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BlackBerry stock is up 100% since Christmas, even as BBM grows weaker

Published Jul 24th, 2014 3:37PM EDT
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BlackBerry is up more than 5% on Thursday, buoyed by the CEO’s comments about partnerships that might mirror the recent Apple-IBM pact. That Apple-IBM alliance was seen by some as a fatal blow to BlackBerry, since it gives iOS another boost in the enterprise market. But BlackBerry has recently started resembling a mythical Canadian beast that absorbs fatal blows with polite disinterest, growing only stronger as its prospects weaken.

The company’s handset business remains on the ropes, with its last stronghold of Indonesia about to come under siege by a Xiaomi product offensive. The new square BlackBerry phone has been greeted by a sort of incredulous embarrassment, though the company remains relentlessly upbeat about its prospects.

But perhaps the biggest recent setback for BlackBerry has been the way BlackBerry Messenger’s performance has eroded in affluent Western markets.

When BBM debuted on iOS and Android last year, it received strong sampling in markets from the United States to the UK and Indonesia as former BlackBerry addicts rushed to download the app on their phones. BBM has remained remarkably strong in Indonesia, Nigeria and South Africa, remaining a top 5 iPhone download in these three growth markets.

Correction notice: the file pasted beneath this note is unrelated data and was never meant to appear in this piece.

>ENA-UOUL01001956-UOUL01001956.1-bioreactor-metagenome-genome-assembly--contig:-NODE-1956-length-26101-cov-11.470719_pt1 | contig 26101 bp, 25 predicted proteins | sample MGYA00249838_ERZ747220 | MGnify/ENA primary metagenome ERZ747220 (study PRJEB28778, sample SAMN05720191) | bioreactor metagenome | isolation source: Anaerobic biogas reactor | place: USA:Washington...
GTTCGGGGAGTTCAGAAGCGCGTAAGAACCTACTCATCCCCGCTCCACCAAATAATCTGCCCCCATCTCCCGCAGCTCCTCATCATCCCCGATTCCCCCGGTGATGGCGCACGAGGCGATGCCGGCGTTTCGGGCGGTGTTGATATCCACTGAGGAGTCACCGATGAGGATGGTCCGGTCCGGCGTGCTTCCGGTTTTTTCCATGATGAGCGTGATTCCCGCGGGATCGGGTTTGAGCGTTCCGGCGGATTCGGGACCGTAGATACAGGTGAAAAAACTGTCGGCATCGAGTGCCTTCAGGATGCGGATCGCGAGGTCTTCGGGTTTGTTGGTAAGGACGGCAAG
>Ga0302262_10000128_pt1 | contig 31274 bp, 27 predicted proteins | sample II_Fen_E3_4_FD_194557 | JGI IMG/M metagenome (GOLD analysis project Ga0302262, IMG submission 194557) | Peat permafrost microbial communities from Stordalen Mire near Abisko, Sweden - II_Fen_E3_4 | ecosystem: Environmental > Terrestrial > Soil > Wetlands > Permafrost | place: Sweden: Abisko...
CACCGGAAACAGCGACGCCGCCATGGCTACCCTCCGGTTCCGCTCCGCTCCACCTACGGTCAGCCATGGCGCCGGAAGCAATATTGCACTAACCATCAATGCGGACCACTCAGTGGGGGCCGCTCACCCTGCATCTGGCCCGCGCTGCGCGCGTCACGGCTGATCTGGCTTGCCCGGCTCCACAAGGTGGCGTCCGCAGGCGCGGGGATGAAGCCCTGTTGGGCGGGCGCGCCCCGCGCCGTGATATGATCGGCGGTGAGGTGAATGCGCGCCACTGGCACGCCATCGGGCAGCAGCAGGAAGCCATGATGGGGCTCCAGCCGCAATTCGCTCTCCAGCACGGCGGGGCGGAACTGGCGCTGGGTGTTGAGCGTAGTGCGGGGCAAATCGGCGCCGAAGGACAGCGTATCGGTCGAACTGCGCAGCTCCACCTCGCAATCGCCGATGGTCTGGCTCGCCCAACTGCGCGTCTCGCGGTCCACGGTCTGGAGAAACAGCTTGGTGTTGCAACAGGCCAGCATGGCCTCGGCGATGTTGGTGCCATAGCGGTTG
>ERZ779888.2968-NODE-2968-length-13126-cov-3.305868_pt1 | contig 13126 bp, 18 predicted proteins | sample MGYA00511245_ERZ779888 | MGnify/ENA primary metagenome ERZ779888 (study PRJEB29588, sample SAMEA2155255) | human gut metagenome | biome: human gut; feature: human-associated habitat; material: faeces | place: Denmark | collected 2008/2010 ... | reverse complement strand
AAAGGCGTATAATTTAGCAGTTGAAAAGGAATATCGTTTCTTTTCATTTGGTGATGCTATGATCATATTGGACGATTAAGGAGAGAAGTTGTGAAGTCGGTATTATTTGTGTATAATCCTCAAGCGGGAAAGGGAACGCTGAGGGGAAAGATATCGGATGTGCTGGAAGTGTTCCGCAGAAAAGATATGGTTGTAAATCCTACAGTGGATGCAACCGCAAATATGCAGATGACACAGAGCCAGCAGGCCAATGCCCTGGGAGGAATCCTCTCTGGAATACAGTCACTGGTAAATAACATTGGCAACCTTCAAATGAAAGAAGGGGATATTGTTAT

But its grasp on affluent Western markets has slipped badly. BBM has drifted down to No. 71 on the British iPhone download chart and to No. 99 on the Canadian chart. A few months ago, it was a top 50 app in both countries. In the U.S., it is out of top 700.

At the same time, many of its rival messaging apps are putting in remarkably strong performances. Kik, the bitter cross-village rival from Waterloo, Ontario, is the No. 22 iPhone app in America, No. 53 in Australia and No. 59 in Canada. Viber is No. 15 in Australia, No. 17 in France, No. 36 in the UK and No. 47 in Germany.

Of course, WhatsApp and Facebook Messenger remain extremely popular across the Western markets. But BBM has now slipped notably behind its second-tier rivals like Kik and Viber when it comes to the richest mobile markets in the world. Strong showings in Africa and Indonesia are nothing to scoff at — but monetizing consumers in these markets is far trickier than it is in Canada, UK or Australia.

BlackBerry’s share price continues levitating as investors speculate on various acquisition and partnership ideas. But as months pass, the value of one of the company’s core products, BBM, is becoming more difficult to calculate as its user mix continues to tip ever more heavily towards Africa and Indonesia.

After launching mobile game company SpringToys tragically early in 2000, Tero Kuittinen spent eight years doing equity research at firms including Alliance Capital and Opstock. He is currently an analyst and VP of North American sales at mobile diagnostics and expense management Alekstra, and has contributed to, Forbes and Business 2.0 Magazine in addition to BGR.